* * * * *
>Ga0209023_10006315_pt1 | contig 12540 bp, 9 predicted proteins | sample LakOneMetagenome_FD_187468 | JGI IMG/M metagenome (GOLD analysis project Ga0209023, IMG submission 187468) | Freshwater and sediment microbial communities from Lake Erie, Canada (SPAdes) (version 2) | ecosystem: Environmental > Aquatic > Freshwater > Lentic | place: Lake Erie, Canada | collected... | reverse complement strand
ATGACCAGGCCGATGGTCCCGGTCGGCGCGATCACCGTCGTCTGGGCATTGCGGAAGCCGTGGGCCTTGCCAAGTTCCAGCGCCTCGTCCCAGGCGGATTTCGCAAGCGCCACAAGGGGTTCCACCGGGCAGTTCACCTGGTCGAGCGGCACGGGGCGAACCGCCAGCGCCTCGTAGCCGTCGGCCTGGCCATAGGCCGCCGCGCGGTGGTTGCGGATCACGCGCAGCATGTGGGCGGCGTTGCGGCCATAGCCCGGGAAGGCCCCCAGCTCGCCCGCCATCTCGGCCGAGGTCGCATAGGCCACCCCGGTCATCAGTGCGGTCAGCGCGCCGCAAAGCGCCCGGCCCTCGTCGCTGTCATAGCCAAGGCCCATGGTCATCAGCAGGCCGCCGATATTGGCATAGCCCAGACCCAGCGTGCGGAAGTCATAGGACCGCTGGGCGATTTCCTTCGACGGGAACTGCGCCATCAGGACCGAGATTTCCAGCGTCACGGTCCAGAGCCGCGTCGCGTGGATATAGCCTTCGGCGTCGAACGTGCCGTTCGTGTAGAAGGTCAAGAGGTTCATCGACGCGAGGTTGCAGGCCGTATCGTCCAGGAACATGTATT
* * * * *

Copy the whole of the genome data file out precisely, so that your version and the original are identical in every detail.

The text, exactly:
>Ga0209023_10006315_pt1 | contig 12540 bp, 9 predicted proteins | sample LakOneMetagenome_FD_187468 | JGI IMG/M metagenome (GOLD analysis project Ga0209023, IMG submission 187468) | Freshwater and sediment microbial communities from Lake Erie, Canada (SPAdes) (version 2) | ecosystem: Environmental > Aquatic > Freshwater > Lentic | place: Lake Erie, Canada | collected... | reverse complement strand
ATGACCAGGCCGATGGTCCCGGTCGGCGCGATCACCGTCGTCTGGGCATTGCGGAAGCCGTGGGCCTTGCCAAGTTCCAGCGCCTCGTCCCAGGCGGATTTCGCAAGCGCCACAAGGGGTTCCACCGGGCAGTTCACCTGGTCGAGCGGCACGGGGCGAACCGCCAGCGCCTCGTAGCCGTCGGCCTGGCCATAGGCCGCCGCGCGGTGGTTGCGGATCACGCGCAGCATGTGGGCGGCGTTGCGGCCATAGCCCGGGAAGGCCCCCAGCTCGCCCGCCATCTCGGCCGAGGTCGCATAGGCCACCCCGGTCATCAGTGCGGTCAGCGCGCCGCAAAGCGCCCGGCCCTCGTCGCTGTCATAGCCAAGGCCCATGGTCATCAGCAGGCCGCCGATATTGGCATAGCCCAGACCCAGCGTGCGGAAGTCATAGGACCGCTGGGCGATTTCCTTCGACGGGAACTGCGCCATCAGGACCGAGATTTCCAGCGTCACGGTCCAGAGCCGCGTCGCGTGGATATAGCCTTCGGCGTCGAACGTGCCGTTCGTGTAGAAGGTCAAGAGGTTCATCGACGCGAGGTTGCAGGCCGTATCGTCCAGGAACATGTATT